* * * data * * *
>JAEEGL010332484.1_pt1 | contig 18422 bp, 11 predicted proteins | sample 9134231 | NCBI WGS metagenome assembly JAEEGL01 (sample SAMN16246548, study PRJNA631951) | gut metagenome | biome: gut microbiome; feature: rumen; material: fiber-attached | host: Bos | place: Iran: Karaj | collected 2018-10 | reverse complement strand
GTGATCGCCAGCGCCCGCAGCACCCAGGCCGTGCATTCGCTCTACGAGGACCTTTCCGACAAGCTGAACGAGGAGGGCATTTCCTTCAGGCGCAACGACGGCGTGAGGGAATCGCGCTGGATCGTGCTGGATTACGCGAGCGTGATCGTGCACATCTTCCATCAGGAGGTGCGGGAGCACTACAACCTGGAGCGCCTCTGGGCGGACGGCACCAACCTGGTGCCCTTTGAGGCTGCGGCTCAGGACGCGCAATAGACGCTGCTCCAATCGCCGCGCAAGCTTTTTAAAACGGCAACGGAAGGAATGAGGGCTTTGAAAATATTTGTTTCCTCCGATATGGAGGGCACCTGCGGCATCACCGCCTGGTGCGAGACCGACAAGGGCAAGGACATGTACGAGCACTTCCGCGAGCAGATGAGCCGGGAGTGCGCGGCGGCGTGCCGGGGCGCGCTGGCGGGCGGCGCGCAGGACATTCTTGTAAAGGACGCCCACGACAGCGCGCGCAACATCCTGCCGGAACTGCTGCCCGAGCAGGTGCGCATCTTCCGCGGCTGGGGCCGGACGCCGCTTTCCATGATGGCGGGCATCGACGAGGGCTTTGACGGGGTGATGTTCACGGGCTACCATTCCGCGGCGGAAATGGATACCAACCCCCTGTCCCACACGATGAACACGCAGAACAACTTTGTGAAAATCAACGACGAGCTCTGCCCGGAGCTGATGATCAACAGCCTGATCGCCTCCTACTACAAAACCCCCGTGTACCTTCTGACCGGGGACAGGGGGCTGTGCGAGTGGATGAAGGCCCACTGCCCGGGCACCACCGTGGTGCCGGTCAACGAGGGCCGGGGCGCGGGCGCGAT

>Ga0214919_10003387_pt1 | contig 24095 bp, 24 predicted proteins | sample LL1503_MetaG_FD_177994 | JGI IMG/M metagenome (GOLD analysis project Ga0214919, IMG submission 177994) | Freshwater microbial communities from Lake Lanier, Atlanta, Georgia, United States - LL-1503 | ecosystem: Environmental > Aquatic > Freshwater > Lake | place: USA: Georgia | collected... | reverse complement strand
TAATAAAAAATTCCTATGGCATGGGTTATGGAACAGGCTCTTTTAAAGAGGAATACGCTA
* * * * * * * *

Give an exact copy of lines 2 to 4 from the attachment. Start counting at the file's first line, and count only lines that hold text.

GTGATCGCCAGCGCCCGCAGCACCCAGGCCGTGCATTCGCTCTACGAGGACCTTTCCGACAAGCTGAACGAGGAGGGCATTTCCTTCAGGCGCAACGACGGCGTGAGGGAATCGCGCTGGATCGTGCTGGATTACGCGAGCGTGATCGTGCACATCTTCCATCAGGAGGTGCGGGAGCACTACAACCTGGAGCGCCTCTGGGCGGACGGCACCAACCTGGTGCCCTTTGAGGCTGCGGCTCAGGACGCGCAATAGACGCTGCTCCAATCGCCGCGCAAGCTTTTTAAAACGGCAACGGAAGGAATGAGGGCTTTGAAAATATTTGTTTCCTCCGATATGGAGGGCACCTGCGGCATCACCGCCTGGTGCGAGACCGACAAGGGCAAGGACATGTACGAGCACTTCCGCGAGCAGATGAGCCGGGAGTGCGCGGCGGCGTGCCGGGGCGCGCTGGCGGGCGGCGCGCAGGACATTCTTGTAAAGGACGCCCACGACAGCGCGCGCAACATCCTGCCGGAACTGCTGCCCGAGCAGGTGCGCATCTTCCGCGGCTGGGGCCGGACGCCGCTTTCCATGATGGCGGGCATCGACGAGGGCTTTGACGGGGTGATGTTCACGGGCTACCATTCCGCGGCGGAAATGGATACCAACCCCCTGTCCCACACGATGAACACGCAGAACAACTTTGTGAAAATCAACGACGAGCTCTGCCCGGAGCTGATGATCAACAGCCTGATCGCCTCCTACTACAAAACCCCCGTGTACCTTCTGACCGGGGACAGGGGGCTGTGCGAGTGGATGAAGGCCCACTGCCCGGGCACCACCGTGGTGCCGGTCAACGAGGGCCGGGGCGCGGGCGCGAT

>Ga0214919_10003387_pt1 | contig 24095 bp, 24 predicted proteins | sample LL1503_MetaG_FD_177994 | JGI IMG/M metagenome (GOLD analysis project Ga0214919, IMG submission 177994) | Freshwater microbial communities from Lake Lanier, Atlanta, Georgia, United States - LL-1503 | ecosystem: Environmental > Aquatic > Freshwater > Lake | place: USA: Georgia | collected... | reverse complement strand
TAATAAAAAATTCCTATGGCATGGGTTATGGAACAGGCTCTTTTAAAGAGGAATACGCTA